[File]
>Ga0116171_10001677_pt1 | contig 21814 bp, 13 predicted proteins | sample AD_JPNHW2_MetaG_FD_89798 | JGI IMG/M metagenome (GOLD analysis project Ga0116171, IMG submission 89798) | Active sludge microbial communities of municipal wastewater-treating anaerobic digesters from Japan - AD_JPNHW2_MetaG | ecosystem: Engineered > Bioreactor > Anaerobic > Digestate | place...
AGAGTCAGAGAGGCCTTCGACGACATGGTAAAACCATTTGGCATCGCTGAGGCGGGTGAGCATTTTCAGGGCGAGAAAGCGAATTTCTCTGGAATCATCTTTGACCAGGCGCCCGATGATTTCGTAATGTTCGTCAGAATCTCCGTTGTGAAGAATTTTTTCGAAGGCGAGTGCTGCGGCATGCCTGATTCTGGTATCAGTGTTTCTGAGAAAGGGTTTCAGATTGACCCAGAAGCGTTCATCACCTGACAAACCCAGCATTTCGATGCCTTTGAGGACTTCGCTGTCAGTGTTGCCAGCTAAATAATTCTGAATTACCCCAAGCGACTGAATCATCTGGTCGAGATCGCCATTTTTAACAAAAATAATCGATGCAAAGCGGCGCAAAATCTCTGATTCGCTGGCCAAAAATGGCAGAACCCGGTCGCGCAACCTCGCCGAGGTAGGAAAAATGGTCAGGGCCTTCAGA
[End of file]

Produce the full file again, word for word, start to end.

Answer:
>Ga0116171_10001677_pt1 | contig 21814 bp, 13 predicted proteins | sample AD_JPNHW2_MetaG_FD_89798 | JGI IMG/M metagenome (GOLD analysis project Ga0116171, IMG submission 89798) | Active sludge microbial communities of municipal wastewater-treating anaerobic digesters from Japan - AD_JPNHW2_MetaG | ecosystem: Engineered > Bioreactor > Anaerobic > Digestate | place...
AGAGTCAGAGAGGCCTTCGACGACATGGTAAAACCATTTGGCATCGCTGAGGCGGGTGAGCATTTTCAGGGCGAGAAAGCGAATTTCTCTGGAATCATCTTTGACCAGGCGCCCGATGATTTCGTAATGTTCGTCAGAATCTCCGTTGTGAAGAATTTTTTCGAAGGCGAGTGCTGCGGCATGCCTGATTCTGGTATCAGTGTTTCTGAGAAAGGGTTTCAGATTGACCCAGAAGCGTTCATCACCTGACAAACCCAGCATTTCGATGCCTTTGAGGACTTCGCTGTCAGTGTTGCCAGCTAAATAATTCTGAATTACCCCAAGCGACTGAATCATCTGGTCGAGATCGCCATTTTTAACAAAAATAATCGATGCAAAGCGGCGCAAAATCTCTGATTCGCTGGCCAAAAATGGCAGAACCCGGTCGCGCAACCTCGCCGAGGTAGGAAAAATGGTCAGGGCCTTCAGA